As used herein, a “noninterfering substituent” is a substituent which leaves the ability of the compound of formula (1) to inhibit p38-α activity qualitatively intact. Thus, the substituent may alter the degree of inhibition of p38-α. However, as long as the compound of formula (1) retains the ability to inhibit p38-α activity, the substituent will be classified as “noninterfering.” A number of assays for determining the ability of any compound to inhibit p38-α activity are available in the art. A whole blood assay for this evaluation is illustrated below: the gene for p38-α has been cloned and the protein can be prepared recombinantly and its activity assessed, including an assessment of the ability of an arbitrarily chosen compound to interfere with this activity. The essential features of the molecule are tightly defined. The positions which are occupied by “noninterfering substituents” can be substituted by conventional organic moieties as is understood in the art. It is irrelevant to the present invention to test the outer limits of such substitutions. The essential features of the compounds are those set forth with particularity herein.

Compounds useful in the practice of the present invention also include, but are not limited to, compounds of formulas:

    • pharmaceutically acceptable salts thereof, wherein
    • HET is a 5-7 membered heterocycle with 1 to 4 N, S or O atoms, which heterocycle is substituted with 1 to 3 C1-C4 branched or straight chain alkyl groups. HET can optionally be substituted with halo, cyano, N(R′)2, OR′, CO2R′, CON(R′)2, and SO2N(R2)2;
    • X is O or NR′;
    • n is 1 to 3;
    • R′ is selected from hydrogen, (C1-C3)-alkyl, (C2-C3)-alkenyl or alkynyl, phenyl or phenyl substituted with 1 to 3 substituents independently selected from halo, methoxy, cyano, nitro, amino, hydroxy, methyl or ethyl; or a 5-6 membered heterocyclic ring system optionally substituted with 1 to 3 substituents independently selected from halo, methoxy, cyano, nitro, amino, hydroxy, methyl or ethyl;
    • R1 is selected from hydrogen, (C1-C3)-alkyl, hydroxy, or (C1-C3)-alkoxy;
    • R2 is selected from hydrogen, (C1-C3)-alkyl, or (C1-C3)-alkenyloxy; each optionally substituted with —N(R′)2, —OR′, —SR′, —C(O)—N(R′)2, —S(O2)—N(R′)2, —C(O) —OR′, or R3; and
    • R3 is selected from 5-6 membered aromatic carbocyclic or heterocyclic ring systems.

Compounds useful in the practice of the present invention also include, but are not limited to, compounds of formulas:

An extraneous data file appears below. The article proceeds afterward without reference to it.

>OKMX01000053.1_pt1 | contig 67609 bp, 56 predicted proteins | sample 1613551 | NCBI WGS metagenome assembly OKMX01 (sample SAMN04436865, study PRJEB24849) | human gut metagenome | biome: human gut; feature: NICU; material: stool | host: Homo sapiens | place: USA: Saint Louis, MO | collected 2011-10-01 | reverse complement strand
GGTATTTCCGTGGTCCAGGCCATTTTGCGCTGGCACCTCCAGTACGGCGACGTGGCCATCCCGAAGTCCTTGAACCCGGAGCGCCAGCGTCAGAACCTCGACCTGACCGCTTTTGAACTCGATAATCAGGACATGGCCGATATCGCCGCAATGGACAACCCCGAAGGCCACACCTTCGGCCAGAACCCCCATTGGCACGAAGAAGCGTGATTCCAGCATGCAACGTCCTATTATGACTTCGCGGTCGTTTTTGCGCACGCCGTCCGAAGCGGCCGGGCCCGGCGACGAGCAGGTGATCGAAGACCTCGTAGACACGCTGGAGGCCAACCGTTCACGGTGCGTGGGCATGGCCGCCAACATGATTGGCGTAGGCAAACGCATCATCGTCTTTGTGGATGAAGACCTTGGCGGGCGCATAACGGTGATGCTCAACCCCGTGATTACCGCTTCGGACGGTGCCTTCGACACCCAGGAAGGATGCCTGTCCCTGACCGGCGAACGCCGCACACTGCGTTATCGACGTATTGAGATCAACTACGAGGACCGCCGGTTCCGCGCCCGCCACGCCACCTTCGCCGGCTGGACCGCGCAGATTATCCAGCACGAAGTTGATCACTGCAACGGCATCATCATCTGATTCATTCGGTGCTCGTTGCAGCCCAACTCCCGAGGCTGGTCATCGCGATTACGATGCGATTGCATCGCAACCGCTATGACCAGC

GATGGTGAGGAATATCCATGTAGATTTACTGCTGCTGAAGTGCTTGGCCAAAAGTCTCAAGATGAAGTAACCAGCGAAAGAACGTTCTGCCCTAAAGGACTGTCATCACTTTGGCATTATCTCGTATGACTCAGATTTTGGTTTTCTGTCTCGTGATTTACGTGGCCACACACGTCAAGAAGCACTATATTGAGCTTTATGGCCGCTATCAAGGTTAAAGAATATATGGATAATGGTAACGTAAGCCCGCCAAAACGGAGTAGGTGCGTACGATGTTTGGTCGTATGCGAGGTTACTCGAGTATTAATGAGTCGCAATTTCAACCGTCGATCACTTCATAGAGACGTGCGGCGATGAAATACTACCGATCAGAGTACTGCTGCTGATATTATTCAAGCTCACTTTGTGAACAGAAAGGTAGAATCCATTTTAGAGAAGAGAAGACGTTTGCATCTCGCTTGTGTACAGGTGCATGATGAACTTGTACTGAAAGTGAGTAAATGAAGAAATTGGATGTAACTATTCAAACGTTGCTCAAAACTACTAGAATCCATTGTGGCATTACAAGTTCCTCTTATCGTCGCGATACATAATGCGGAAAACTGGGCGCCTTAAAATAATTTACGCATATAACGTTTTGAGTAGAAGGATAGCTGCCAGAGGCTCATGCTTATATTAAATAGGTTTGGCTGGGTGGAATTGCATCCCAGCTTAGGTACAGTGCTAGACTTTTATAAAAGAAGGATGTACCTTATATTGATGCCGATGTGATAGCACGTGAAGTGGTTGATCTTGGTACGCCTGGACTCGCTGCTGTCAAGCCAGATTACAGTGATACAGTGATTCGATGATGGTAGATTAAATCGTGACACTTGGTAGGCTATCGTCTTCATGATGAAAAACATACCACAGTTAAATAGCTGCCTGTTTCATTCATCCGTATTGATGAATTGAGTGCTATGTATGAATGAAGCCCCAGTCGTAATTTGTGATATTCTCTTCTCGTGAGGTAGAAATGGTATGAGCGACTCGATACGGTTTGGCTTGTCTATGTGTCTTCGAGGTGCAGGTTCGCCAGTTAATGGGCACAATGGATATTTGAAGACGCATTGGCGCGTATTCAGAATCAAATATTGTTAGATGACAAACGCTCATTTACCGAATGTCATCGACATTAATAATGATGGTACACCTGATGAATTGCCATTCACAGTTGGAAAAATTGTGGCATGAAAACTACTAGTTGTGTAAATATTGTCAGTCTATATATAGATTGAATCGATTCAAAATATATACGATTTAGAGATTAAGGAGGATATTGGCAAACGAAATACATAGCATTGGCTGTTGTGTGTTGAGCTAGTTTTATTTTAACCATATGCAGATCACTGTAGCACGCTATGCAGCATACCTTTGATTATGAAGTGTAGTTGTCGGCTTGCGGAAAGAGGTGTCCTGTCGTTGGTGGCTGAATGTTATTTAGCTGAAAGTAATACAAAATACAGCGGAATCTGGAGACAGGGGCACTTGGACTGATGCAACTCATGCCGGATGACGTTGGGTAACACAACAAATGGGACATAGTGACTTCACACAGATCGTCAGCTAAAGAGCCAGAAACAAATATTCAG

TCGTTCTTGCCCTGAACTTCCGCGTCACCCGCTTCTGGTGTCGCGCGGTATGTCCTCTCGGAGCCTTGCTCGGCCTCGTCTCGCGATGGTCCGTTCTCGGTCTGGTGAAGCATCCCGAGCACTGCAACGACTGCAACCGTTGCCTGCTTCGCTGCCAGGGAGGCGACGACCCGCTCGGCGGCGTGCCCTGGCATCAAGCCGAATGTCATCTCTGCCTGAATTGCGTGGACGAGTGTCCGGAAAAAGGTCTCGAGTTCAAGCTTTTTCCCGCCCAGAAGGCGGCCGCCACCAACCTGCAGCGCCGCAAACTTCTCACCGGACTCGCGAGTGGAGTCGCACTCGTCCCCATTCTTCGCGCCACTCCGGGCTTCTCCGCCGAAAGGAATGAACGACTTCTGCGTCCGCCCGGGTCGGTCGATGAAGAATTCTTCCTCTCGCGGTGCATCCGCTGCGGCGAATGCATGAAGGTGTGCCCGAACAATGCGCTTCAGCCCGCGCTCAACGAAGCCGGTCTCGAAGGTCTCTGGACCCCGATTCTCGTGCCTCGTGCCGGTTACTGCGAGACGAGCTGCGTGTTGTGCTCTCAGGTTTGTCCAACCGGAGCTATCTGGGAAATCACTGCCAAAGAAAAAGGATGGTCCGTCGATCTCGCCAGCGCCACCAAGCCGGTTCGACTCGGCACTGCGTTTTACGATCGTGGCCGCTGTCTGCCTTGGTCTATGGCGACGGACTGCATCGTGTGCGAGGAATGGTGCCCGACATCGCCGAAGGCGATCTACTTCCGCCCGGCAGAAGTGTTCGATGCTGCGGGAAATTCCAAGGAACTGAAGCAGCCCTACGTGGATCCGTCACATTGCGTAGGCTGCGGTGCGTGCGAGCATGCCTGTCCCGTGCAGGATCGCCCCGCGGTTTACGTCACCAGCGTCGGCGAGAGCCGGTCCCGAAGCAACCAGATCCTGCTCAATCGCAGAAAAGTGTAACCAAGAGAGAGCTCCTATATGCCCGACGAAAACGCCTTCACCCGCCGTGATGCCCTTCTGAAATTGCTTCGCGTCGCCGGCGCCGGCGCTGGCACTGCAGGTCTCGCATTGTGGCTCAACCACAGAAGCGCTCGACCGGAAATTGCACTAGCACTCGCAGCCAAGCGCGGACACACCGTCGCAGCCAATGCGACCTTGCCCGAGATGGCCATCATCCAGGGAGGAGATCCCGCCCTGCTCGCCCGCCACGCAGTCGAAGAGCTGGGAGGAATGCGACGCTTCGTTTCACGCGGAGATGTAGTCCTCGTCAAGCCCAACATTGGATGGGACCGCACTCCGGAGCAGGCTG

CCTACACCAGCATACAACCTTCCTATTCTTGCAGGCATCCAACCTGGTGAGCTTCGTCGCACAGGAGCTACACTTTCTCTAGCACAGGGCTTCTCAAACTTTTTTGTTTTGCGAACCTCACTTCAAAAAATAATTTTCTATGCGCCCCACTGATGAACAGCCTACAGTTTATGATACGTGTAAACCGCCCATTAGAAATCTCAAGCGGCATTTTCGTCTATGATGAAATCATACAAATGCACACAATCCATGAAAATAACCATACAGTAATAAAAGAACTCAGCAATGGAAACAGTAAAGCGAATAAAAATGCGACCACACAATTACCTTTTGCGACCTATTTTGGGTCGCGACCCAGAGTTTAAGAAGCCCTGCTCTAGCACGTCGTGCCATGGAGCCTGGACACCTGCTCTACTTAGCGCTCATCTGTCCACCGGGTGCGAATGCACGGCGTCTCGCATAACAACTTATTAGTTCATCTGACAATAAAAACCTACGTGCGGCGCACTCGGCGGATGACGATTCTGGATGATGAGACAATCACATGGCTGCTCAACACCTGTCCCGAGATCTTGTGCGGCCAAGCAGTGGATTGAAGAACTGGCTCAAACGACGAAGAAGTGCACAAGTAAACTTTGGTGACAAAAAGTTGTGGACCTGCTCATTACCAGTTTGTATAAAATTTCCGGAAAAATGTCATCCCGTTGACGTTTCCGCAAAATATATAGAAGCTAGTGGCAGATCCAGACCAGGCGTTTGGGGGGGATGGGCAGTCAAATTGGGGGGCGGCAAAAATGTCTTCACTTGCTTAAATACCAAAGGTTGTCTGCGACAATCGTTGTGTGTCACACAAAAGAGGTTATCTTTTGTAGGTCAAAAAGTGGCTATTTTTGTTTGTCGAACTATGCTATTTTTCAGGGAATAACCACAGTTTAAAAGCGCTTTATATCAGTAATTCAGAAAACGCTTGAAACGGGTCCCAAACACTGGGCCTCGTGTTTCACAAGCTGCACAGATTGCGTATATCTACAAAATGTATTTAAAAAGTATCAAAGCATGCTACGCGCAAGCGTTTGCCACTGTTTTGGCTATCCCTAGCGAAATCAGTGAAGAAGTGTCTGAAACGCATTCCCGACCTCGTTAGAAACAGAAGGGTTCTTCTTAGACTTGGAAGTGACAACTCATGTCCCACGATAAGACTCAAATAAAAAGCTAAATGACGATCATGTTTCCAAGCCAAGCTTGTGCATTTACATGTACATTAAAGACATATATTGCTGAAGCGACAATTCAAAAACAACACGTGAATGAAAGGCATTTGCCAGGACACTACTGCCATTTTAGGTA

wherein

    • R1 is an aryl or heteroaryl ring, which ring is optionally substituted;
    • R2 is hydrogen, C1-10 alkyl, C3-7 cycloalkyl, C3-7 cycloalkylC1-10 alkyl, aryl, arylC1-10 alkyl, heteroaryl, heteroarylC1-10 alkyl, heterocyclic, or a heterocyclylC1-10 alkyl moiety; and wherein each of these moieties, excluding hydrogen, are optionally substituted;
    • R3 is a C1-10 alkyl, C3-7cycloalkyl, C3-7cycloalkylC1-10alkyl, arylC1-10alkyl, heteroaryl C1-10alkyl, or heterocyclylC1-10 alkyl moiety; and wherein each of these moieties are optionally substituted;
    • X is R2, OR2, S(O)mR2 or (CH2)nNR4R14, or (CH2)nNR2R4;
    • n is 0 or an integer having a value of 1 to 10;
    • m is 0 or an integer having a value of 1 or 2;
    • R4 and R14 are each independently selected from hydrogen, optionally substituted C1-14 alkyl, optionally substituted aryl, or an optionally substituted arylC1-4alkyl, or R4 and R14 together with the nitrogen to which they are attached form a heterocyclic ring of 5 to 7 members, which ring optionally contains an additional heteroatom selected from oxygen, sulfur or NR9, and which ring can be optionally substituted;
    • R6 is hydrogen, C1-10 alkyl, C3-7 cycloalkyl, heterocyclyl, heterocyclylC1-10alkyl, aryl, arylC1-10 alkyl, heteroaryl or a heteroarylC1-10 alkyl moiety; and wherein each of these moieties, excluding hydrogen, can be optionally substituted;
    • R9 is hydrogen, C(Z)R6, optionally substituted C1-10 alkyl, optionally substituted aryl or optionally substituted arylC1-4 alkyl;
    • Z is oxygen or sulfur;
    • or a pharmaceutically acceptable salt thereof.

Compounds useful in the practice of the present invention also include, but are not limited to, compounds of formulas:


or pharmaceutically acceptable salts thereof, wherein

    • each of Q1 and Q2 are independently selected from 5-6 membered aromatic carbo cyclic or hetero cyclic ring systems, or 8-10 membered bicyclic ring systems comprising aromatic carbo cyclic rings, aromatic heterocyclic rings or a combination of an aromatic carbocyclic ring and an aromatic heterocyclic ring;
    • the rings that make up Q1 are substituted with 1 to 4 substituents, each of which is independently selected from halo; C1-C3 alkyl optionally substituted with NR′2, OR′, CO2R′ or CONR′2; (C1-C3)-alkoxy optionally substituted with NR′2, OR′, CO2R′ or CONR′2; NR′2; OCF3; CF3; NO2; CO2R′; CONR′; SR′; S(O2)N(R′)2; SCF3; CN; N(R′)C(O)R4; N(R′)C(O)OR4; N(R′)C(O)C(O)R4; N(R′)S(O2)R4; N(R′)R4; N(R4)2; OR4; OC(O)R4; OP(O)3H2; or N═C—N(R′)2;
    • the rings that make up Q2 are optionally substituted with up to 4 substituents, each of which is independently selected from halo; C1-C3 straight or branched alkyl optionally substituted with NR′2, OR′, CO2R′, S(O2)N(R′)2, N═C—N(R′)2, R3, or CONR′2; (C1-C3)-alkoxy optionally substituted with NR′2, OR′, CO2R′, S(O2)N(R′)2, N═C—N(R′)2, R3, or CONR ′2; NR′2, OCF3; CF3; NO2; CO2R′; CONR′; R3; OR3; NR3; SR3; C(O)R3; C(O)N(R′)R3; C(O)OR3; SR′; S(O2)N(R′)2; SCF3; N═C—N(R′)2; or CN;